Real butter from pastured cows, on the other hand, is a real food that has been produced for centuries. It’s packed with fat-soluble vitamins (which doesn’t make you fat, actually it nourishes your body), vitamin K2 and conjugated linoleic acid.
9. Canola and vegetable oils
And while we’re talking about canola and vegetable oils (this includes corn, soybean, sunflower, safflower, peanut, grapeseed, rapeseed and cottonseed oils), I should note that these oils should be avoided too since they are refined, usually made from GMO rapeseeds and treated with chemicals to get the desired color. They’re also high in polyunsaturated fats and omega-6 fats (which are not the same as healthy omega-3 fats).
Instead opt for monounsaturated fats like unrefined, virgin coconut oil (which work well for stir fry, deep fry and so much more), organic ghee or pastured butter, or avocado oil for cooking. Extra-virgin olive oil is great for salads and other dishes that don’t require heat.
10. Boxed cereal
I have vivid memories of eating sugary boxed cereals in the morning as a kid. Little did I (or my mom) know that those cereals were loaded with artificial colors and flavors and packed with sugar and high fructose corn syrup.
Now as a mom myself, I opt out of sugary boxed cereal. My kids have seen commercials on TV for boxed cereal but haven’t tried any of them yet. Even those touted as healthier alternatives without artificial colors or preservatives are still high in sugar and refined carbohydrates. I usually make the kids a quick frittata or scrambled eggs with fruit for breakfast instead. They love these kid-friendly Breakfast Tacos and Burritos or this Instant Pot Oatmeal.
But I admit I do let my kids indulge from time to time on a box of cereal but we usually opt for a puffed brown rice cereal or organic corn flakes. These still give the kids a bit of crunch but without the added artificial colors or sugar. They’re not perfect options but I find that my kids just like to have a little treat now and then.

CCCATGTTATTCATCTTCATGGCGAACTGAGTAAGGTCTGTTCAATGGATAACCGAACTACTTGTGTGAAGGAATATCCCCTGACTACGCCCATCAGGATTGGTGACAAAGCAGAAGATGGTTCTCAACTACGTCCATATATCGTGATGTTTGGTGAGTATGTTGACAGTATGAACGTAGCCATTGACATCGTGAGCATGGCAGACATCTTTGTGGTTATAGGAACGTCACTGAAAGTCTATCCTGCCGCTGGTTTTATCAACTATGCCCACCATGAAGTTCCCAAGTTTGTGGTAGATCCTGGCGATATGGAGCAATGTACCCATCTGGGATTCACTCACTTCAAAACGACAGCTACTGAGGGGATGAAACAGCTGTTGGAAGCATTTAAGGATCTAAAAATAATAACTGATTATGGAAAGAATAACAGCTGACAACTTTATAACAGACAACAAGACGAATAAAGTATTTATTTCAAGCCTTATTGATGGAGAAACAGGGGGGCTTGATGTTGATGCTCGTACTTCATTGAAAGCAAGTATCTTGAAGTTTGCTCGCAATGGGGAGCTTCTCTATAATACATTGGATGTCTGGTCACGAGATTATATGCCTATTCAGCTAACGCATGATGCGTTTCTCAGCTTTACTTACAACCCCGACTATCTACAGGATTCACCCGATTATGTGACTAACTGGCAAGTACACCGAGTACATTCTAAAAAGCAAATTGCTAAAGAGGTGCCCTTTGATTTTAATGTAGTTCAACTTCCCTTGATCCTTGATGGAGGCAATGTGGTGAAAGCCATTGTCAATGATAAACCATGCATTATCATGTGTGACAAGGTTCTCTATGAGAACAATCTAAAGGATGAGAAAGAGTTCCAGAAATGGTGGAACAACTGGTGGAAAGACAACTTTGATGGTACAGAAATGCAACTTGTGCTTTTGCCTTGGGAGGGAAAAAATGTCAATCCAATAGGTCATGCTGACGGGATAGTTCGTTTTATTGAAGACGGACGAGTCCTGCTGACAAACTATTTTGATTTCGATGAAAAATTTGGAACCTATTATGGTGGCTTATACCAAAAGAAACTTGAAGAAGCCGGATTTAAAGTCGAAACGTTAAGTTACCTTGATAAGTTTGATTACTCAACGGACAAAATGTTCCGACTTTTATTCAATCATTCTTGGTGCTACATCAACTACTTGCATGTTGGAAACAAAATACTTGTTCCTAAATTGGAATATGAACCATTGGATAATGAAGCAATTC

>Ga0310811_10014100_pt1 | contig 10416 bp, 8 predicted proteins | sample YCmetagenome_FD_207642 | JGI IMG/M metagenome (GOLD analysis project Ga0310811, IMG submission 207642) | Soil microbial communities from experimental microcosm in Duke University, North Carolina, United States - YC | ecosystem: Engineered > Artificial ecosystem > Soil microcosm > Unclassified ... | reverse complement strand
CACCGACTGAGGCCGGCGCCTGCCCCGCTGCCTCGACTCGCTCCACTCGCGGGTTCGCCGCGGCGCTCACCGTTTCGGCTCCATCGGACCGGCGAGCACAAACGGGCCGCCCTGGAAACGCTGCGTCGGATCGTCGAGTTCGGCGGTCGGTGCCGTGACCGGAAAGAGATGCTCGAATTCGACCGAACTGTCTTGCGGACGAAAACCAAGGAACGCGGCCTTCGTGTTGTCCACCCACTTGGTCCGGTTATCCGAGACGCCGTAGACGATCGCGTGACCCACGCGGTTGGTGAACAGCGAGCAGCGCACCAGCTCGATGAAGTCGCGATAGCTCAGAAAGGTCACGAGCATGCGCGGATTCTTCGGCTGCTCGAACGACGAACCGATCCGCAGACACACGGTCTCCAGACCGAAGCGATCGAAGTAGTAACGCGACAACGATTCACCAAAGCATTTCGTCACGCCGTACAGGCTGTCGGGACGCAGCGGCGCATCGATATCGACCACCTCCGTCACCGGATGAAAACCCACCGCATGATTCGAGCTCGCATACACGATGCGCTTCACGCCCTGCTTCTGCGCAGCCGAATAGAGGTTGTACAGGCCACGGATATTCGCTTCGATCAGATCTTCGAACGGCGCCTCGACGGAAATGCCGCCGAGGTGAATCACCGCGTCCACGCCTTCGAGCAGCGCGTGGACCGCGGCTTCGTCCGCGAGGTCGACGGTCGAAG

What food have you stopped buying at the grocery store?
More Posts You May Like
- Why My Family is Gluten Free and Why You Should Consider It Too
- How to Make Gluten Free Recipes for Kids
- 10 Delicious Uses For Almond Butter
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Photo credit: Bigstockphotos.com / TeroVesalainen
Tracey Black says
You could use fresh coconut milk or make your own as well. I prefer to do that.
I’ve read a few articles saying that going gluten free is not a good health choice unless you truly are gluten intolerant or have celiac disease. Are you gluten intolerant? I’ve heard gluten free referred to as a fad just like Paleo diet and Mediterranean diet. Just curious if you’ve done any research on going gluten free as a health choice?
Tracey Black says
My husband is celiac and my oldest son is gluten intolerant. The problem with gluten is that it’s GMO and so different compared with what our ancestors ate. If you try Einkorn wheat (ancient wheat), you may be able to tolerate it. That’s the only wheat we have in our house. I make homemade pancakes with it.
Angie Johnson says
When I clicked the link for where author buys coconut milk – Village Green Network, I see empty space. There doesn’t appear to be any products in there. Am I missing something?
I already do some of these…yay! I am always looking for more ways to make my own healthy foods. I make peanut butter with the food processor: unsalted nuts, honey and a bit of coconut oil. Every now and then I’ll add a small amount of molasses. My husband loves it and eats it plain on a tablespoon. I keep it in the refrigerator too. 🙂